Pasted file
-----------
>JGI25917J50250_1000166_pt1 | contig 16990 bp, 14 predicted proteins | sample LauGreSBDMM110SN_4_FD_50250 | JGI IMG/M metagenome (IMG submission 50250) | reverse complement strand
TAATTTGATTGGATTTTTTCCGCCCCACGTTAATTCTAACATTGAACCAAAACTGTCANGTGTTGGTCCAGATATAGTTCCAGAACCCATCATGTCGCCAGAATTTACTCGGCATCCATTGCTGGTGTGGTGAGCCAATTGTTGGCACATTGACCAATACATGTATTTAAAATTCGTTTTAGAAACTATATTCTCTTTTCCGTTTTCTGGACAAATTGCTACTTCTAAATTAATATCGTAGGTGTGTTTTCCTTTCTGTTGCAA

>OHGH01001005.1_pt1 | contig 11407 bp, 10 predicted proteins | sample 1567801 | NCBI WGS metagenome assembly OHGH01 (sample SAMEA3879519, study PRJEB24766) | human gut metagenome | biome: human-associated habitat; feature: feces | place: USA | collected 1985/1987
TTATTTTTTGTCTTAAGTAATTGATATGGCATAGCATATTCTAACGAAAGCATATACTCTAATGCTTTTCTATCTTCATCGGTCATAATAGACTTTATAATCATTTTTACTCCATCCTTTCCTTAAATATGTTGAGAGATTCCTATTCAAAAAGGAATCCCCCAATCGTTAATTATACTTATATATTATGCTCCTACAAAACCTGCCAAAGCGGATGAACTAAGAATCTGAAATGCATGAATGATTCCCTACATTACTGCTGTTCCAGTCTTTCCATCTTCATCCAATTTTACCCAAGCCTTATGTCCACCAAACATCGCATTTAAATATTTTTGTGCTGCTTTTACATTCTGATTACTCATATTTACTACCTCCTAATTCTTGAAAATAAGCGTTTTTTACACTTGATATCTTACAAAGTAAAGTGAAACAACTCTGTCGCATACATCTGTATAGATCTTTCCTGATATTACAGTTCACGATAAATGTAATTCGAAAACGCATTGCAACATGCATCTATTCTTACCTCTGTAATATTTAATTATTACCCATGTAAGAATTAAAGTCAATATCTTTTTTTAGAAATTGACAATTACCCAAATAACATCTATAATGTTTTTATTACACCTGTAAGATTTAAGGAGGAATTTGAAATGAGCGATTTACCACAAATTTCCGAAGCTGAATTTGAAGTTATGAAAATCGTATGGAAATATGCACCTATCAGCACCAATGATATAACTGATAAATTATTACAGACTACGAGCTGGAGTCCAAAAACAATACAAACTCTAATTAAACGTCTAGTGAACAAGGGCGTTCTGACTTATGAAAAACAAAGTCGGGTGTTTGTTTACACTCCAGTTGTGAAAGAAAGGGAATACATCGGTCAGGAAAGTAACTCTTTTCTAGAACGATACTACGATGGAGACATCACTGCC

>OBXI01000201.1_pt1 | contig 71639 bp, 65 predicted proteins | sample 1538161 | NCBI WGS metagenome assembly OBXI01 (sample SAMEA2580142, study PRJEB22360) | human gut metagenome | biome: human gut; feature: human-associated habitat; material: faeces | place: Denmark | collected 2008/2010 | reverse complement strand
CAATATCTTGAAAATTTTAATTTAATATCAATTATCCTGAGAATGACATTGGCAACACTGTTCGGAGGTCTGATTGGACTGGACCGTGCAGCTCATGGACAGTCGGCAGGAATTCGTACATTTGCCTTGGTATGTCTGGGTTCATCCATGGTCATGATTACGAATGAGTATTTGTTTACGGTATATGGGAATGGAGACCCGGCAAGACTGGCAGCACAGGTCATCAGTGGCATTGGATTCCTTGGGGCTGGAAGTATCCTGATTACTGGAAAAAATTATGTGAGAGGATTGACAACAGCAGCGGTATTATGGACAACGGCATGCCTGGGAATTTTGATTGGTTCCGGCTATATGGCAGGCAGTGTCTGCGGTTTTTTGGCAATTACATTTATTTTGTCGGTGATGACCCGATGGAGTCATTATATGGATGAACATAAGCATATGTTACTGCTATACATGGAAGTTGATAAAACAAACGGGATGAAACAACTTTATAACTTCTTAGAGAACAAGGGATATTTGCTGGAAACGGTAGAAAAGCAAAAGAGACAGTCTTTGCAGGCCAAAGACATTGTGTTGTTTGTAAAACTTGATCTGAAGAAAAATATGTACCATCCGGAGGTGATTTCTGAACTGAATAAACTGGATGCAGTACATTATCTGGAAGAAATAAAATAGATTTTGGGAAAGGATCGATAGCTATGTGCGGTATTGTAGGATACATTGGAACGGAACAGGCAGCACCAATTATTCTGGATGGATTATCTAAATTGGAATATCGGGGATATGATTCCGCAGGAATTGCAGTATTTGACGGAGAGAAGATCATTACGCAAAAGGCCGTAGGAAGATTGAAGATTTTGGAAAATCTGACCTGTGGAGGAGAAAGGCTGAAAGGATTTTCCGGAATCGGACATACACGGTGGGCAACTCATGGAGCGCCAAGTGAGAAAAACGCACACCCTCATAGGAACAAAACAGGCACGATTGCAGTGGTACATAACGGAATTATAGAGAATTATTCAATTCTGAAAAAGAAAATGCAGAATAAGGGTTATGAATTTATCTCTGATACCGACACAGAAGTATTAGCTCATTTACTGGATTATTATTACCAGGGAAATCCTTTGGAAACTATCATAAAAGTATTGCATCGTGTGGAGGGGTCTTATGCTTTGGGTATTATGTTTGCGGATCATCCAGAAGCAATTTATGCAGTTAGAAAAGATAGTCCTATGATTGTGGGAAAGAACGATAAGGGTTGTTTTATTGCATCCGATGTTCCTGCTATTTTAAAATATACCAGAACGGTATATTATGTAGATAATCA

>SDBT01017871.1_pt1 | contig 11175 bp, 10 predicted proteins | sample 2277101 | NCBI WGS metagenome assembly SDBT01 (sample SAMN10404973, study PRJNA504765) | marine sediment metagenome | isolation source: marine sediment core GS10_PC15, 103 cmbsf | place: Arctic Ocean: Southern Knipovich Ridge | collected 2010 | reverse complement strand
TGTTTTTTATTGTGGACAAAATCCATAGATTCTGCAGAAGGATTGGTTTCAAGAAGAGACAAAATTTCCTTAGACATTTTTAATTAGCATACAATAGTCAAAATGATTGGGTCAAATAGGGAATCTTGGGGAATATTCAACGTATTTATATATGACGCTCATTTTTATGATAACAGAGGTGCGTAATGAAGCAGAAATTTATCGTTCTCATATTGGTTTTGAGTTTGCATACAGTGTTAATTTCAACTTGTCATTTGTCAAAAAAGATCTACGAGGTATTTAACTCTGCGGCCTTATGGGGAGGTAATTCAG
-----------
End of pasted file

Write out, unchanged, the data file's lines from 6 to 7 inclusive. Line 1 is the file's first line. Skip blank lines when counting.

CAATATCTTGAAAATTTTAATTTAATATCAATTATCCTGAGAATGACATTGGCAACACTGTTCGGAGGTCTGATTGGACTGGACCGTGCAGCTCATGGACAGTCGGCAGGAATTCGTACATTTGCCTTGGTATGTCTGGGTTCATCCATGGTCATGATTACGAATGAGTATTTGTTTACGGTATATGGGAATGGAGACCCGGCAAGACTGGCAGCACAGGTCATCAGTGGCATTGGATTCCTTGGGGCTGGAAGTATCCTGATTACTGGAAAAAATTATGTGAGAGGATTGACAACAGCAGCGGTATTATGGACAACGGCATGCCTGGGAATTTTGATTGGTTCCGGCTATATGGCAGGCAGTGTCTGCGGTTTTTTGGCAATTACATTTATTTTGTCGGTGATGACCCGATGGAGTCATTATATGGATGAACATAAGCATATGTTACTGCTATACATGGAAGTTGATAAAACAAACGGGATGAAACAACTTTATAACTTCTTAGAGAACAAGGGATATTTGCTGGAAACGGTAGAAAAGCAAAAGAGACAGTCTTTGCAGGCCAAAGACATTGTGTTGTTTGTAAAACTTGATCTGAAGAAAAATATGTACCATCCGGAGGTGATTTCTGAACTGAATAAACTGGATGCAGTACATTATCTGGAAGAAATAAAATAGATTTTGGGAAAGGATCGATAGCTATGTGCGGTATTGTAGGATACATTGGAACGGAACAGGCAGCACCAATTATTCTGGATGGATTATCTAAATTGGAATATCGGGGATATGATTCCGCAGGAATTGCAGTATTTGACGGAGAGAAGATCATTACGCAAAAGGCCGTAGGAAGATTGAAGATTTTGGAAAATCTGACCTGTGGAGGAGAAAGGCTGAAAGGATTTTCCGGAATCGGACATACACGGTGGGCAACTCATGGAGCGCCAAGTGAGAAAAACGCACACCCTCATAGGAACAAAACAGGCACGATTGCAGTGGTACATAACGGAATTATAGAGAATTATTCAATTCTGAAAAAGAAAATGCAGAATAAGGGTTATGAATTTATCTCTGATACCGACACAGAAGTATTAGCTCATTTACTGGATTATTATTACCAGGGAAATCCTTTGGAAACTATCATAAAAGTATTGCATCGTGTGGAGGGGTCTTATGCTTTGGGTATTATGTTTGCGGATCATCCAGAAGCAATTTATGCAGTTAGAAAAGATAGTCCTATGATTGTGGGAAAGAACGATAAGGGTTGTTTTATTGCATCCGATGTTCCTGCTATTTTAAAATATACCAGAACGGTATATTATGTAGATAATCA

>SDBT01017871.1_pt1 | contig 11175 bp, 10 predicted proteins | sample 2277101 | NCBI WGS metagenome assembly SDBT01 (sample SAMN10404973, study PRJNA504765) | marine sediment metagenome | isolation source: marine sediment core GS10_PC15, 103 cmbsf | place: Arctic Ocean: Southern Knipovich Ridge | collected 2010 | reverse complement strand